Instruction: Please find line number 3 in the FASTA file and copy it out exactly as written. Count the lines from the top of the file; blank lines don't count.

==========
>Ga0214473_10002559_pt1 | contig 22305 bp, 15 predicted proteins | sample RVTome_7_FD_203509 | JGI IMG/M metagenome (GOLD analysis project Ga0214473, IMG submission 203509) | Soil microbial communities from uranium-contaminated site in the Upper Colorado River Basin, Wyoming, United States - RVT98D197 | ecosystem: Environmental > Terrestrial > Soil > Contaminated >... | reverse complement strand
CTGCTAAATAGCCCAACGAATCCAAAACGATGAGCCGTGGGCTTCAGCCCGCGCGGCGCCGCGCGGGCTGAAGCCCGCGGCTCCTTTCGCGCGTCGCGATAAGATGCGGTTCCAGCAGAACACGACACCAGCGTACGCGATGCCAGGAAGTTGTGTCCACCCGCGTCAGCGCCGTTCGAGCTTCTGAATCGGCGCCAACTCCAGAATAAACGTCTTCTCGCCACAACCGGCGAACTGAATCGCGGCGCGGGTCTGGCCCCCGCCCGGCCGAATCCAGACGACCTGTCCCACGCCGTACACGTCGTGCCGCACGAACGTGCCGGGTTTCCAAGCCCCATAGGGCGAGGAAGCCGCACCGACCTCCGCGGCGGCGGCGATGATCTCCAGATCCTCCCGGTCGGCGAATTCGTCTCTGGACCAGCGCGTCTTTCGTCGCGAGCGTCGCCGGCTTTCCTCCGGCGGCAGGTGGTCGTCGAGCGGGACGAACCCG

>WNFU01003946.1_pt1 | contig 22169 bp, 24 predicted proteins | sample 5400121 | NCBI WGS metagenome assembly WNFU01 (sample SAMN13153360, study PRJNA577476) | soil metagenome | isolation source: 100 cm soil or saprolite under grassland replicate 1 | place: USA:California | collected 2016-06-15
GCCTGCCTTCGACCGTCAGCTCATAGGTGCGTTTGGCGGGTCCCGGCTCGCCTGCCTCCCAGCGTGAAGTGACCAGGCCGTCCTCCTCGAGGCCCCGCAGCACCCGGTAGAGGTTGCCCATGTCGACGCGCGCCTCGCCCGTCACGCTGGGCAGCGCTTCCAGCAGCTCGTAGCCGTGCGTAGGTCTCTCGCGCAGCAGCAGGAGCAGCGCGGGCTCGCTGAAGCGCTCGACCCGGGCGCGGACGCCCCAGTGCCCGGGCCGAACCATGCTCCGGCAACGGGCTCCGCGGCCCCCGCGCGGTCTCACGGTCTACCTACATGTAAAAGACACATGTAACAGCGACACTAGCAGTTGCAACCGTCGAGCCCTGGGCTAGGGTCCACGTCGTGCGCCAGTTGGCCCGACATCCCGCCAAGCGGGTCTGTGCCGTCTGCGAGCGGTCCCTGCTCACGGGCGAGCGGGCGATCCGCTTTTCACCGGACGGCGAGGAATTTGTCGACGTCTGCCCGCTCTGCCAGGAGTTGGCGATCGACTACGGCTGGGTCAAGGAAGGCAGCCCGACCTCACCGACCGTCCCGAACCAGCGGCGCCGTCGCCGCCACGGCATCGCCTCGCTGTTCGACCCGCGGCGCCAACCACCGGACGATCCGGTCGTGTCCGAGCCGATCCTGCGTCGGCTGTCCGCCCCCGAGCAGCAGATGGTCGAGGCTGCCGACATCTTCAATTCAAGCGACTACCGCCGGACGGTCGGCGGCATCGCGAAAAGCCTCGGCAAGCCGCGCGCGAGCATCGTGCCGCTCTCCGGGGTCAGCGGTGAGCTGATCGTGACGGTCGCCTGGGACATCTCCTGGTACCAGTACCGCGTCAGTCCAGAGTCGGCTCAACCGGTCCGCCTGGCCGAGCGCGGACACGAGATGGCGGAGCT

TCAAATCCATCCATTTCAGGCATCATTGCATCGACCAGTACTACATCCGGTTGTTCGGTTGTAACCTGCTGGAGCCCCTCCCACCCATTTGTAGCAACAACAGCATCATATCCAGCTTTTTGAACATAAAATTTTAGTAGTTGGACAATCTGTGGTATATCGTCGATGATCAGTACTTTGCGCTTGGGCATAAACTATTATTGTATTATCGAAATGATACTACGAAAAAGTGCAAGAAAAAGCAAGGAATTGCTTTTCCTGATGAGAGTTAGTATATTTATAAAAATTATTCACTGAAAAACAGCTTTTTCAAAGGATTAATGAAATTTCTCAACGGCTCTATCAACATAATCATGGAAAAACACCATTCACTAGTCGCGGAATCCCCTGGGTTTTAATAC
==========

>WNFU01003946.1_pt1 | contig 22169 bp, 24 predicted proteins | sample 5400121 | NCBI WGS metagenome assembly WNFU01 (sample SAMN13153360, study PRJNA577476) | soil metagenome | isolation source: 100 cm soil or saprolite under grassland replicate 1 | place: USA:California | collected 2016-06-15